- Private schools (do not) improve the quality of education through competition.
- Regulation of the educational market (does not) improve equality.
- Private schools (do not) prepare students better for life.
- The working conditions of teachers (teachers) are (not) better in the private sector.
- Non-governmental organizations (do not) contribute to achieving the goal of education for all.
- Private schools (do not) seek only profit.
- Governments are (not) responsible for the privatization of education.
- Public education is (not) cheaper than private education.
- The boundaries between public and private in education are (not) obvious.
- Educational policy is (not) shaped by government.
How your cartoon will be used
If selected, your cartoon will be used in the 2021/2 Global Education Monitoring Report and associated communications products including but not limited to multiple language versions, summary versions, flyers, event invitations, banners (web and print), posters, and a host of other communications materials. In accordance with UNESCO publishing policy, all UNESCO publications are to be made available in Open Access under the Creative Commons or any other open licensing system.
Each cartoon should be accompanied by description text that includes a short artist biography and a caption, as well as the credit you would like to be used if your cartoon is chosen (likely format Credit: YOUR NAME/UNESCO/GEM Report). Please note you will be judged on the cartoon alone, not the supporting text - this will purely be used for contextual purposes.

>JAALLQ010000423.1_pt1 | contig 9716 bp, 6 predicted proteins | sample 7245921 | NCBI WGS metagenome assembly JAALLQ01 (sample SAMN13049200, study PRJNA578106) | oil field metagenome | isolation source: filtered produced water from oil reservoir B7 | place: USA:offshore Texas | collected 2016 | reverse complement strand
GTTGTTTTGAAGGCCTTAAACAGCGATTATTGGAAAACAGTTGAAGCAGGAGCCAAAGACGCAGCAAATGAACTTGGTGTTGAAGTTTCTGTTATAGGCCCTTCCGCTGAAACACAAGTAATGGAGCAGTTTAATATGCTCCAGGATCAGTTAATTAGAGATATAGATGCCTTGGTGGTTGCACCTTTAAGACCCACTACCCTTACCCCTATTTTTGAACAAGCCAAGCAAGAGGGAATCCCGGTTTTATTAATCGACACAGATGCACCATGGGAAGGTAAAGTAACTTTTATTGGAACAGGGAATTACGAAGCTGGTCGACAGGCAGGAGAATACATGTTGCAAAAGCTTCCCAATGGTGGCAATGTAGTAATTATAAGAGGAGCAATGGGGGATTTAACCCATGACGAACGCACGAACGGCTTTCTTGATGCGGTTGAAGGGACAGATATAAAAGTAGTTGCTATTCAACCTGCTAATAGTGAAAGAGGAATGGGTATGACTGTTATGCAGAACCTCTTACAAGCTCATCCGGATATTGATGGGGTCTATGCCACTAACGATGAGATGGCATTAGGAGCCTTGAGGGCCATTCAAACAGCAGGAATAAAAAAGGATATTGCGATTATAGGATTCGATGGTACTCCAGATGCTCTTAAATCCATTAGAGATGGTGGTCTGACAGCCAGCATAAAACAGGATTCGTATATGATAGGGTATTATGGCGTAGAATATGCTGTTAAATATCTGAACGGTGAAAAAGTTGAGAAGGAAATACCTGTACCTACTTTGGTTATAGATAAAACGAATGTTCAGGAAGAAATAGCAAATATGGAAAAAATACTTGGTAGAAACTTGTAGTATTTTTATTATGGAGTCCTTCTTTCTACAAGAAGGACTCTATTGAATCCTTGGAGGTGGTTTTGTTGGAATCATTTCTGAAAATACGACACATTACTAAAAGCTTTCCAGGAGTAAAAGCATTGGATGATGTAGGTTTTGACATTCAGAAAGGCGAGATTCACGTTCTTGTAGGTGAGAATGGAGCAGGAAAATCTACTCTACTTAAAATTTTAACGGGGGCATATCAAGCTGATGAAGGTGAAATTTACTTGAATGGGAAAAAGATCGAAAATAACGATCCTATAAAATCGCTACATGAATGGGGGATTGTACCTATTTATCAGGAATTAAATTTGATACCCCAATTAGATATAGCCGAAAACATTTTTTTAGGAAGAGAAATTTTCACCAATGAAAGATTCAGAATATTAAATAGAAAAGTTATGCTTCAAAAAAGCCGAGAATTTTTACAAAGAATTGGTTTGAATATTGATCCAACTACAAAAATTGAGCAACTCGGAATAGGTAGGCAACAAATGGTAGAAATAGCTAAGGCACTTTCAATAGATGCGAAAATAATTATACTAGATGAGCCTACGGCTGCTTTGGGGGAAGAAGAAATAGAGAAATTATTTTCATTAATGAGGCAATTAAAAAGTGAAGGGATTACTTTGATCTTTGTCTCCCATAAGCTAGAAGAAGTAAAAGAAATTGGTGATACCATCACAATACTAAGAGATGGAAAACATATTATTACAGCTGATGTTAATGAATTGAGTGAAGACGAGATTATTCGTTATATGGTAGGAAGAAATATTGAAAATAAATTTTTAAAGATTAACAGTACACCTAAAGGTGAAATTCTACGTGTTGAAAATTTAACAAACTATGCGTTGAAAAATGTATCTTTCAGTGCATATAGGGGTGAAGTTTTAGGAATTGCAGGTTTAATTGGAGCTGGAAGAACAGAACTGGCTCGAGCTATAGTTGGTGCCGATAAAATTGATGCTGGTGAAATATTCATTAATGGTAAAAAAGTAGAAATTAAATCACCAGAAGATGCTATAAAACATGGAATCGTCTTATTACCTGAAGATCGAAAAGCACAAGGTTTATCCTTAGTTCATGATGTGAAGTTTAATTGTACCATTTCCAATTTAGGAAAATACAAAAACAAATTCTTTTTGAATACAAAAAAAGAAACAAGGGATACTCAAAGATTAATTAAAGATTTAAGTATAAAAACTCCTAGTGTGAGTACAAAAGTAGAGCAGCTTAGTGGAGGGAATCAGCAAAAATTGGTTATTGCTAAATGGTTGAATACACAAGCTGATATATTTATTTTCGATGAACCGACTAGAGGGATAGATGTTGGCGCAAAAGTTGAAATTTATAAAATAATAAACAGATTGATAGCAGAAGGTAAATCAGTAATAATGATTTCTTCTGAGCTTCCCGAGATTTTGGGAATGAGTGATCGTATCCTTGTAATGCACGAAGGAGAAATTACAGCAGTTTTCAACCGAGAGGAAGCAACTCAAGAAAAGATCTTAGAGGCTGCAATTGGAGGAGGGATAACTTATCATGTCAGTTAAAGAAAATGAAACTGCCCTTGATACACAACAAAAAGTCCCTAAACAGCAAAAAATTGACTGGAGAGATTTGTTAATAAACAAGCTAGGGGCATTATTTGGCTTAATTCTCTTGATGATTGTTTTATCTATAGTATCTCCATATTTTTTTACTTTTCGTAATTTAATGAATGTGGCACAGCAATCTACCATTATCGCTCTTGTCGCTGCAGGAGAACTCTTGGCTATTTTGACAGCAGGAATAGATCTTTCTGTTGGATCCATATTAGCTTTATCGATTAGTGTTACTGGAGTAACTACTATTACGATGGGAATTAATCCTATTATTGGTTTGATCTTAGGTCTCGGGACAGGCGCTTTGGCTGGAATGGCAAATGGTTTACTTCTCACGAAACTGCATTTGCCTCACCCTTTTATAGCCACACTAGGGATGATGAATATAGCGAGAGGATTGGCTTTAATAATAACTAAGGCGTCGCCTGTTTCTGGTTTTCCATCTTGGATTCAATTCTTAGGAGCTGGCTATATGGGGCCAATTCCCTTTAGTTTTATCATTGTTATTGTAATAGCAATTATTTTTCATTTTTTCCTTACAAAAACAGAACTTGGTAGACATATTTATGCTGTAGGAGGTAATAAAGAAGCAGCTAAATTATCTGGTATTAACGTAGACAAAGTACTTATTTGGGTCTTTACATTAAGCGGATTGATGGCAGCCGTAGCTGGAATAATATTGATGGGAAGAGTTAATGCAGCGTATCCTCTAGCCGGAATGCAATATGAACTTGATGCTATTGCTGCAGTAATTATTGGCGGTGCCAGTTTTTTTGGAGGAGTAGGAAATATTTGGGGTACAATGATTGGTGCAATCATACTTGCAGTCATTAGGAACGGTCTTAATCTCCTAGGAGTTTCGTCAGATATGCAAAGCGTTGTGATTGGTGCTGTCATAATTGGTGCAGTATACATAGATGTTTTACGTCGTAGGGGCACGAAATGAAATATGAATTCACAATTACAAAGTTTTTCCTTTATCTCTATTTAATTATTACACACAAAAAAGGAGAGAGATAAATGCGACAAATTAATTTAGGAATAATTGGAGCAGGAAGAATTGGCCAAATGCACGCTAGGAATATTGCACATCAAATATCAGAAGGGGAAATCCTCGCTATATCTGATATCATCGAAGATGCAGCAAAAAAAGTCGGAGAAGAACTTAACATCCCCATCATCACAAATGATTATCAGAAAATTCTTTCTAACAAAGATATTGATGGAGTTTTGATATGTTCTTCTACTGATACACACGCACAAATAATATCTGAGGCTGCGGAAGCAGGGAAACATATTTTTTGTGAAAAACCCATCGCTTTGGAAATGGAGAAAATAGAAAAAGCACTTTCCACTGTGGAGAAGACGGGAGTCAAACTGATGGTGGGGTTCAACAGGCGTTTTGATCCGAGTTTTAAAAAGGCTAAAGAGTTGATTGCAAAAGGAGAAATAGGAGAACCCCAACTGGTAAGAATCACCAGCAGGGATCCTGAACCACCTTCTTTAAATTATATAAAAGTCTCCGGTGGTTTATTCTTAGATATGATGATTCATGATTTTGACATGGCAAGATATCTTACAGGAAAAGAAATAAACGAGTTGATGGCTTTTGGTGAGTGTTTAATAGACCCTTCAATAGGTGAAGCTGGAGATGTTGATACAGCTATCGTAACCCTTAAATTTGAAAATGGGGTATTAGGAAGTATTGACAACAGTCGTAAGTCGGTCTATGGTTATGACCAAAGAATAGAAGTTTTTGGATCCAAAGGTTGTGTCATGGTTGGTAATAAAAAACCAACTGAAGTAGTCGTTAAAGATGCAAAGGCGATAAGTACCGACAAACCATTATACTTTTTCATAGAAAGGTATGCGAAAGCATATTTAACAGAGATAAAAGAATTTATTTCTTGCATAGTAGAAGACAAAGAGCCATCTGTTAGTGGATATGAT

See the “Terms and conditions” for technical specifications.
The best cartoon will be awarded with $500 and your cartoon(s) will be put forward for selection to appear in the 2021/2 GEM Report and other outreach material credited with your name.
Who can enter?
Anyone is eligible to enter the contest. Contestants may submit multiple entries but no more than 3 per cartoonist.
How to submit your cartoon(s)
Please send your cartoon(s) in electronic format by following the instructions below:
1. Go to www.unesco.org/tools/filedepot/
2. Enter your name and email
3. Upload your .zip file
4. Enter recipient email: firstname.lastname@example.org
5. Enter message to recipient: "2021 Cartoon Contest". Cartoons will not be accepted without the description text.
6. Click [Send] button
After the contest closes at 23.59 on 30 July 2021 (Paris time), qualifying cartoons will be judged on adherence to the contest challenge through its message clarity, composition and overall presentation. UNESCO GEM REPORT will publish the cartoons on Facebook for a public vote, after which a GEM Report panel will look at the cartoons with the highest votes and make a decision. The panel's decision is final; the panel may also decide not to select any cartoons to appear in the next Report if entries are judged of insufficient quality. Any attempt by a participant to influence the result or subvert the cartoon competition will lead to immediate disqualification.
We will announce the winning images on the GEM Report’s blog and social media accounts by September 2021.
View Terms and Conditions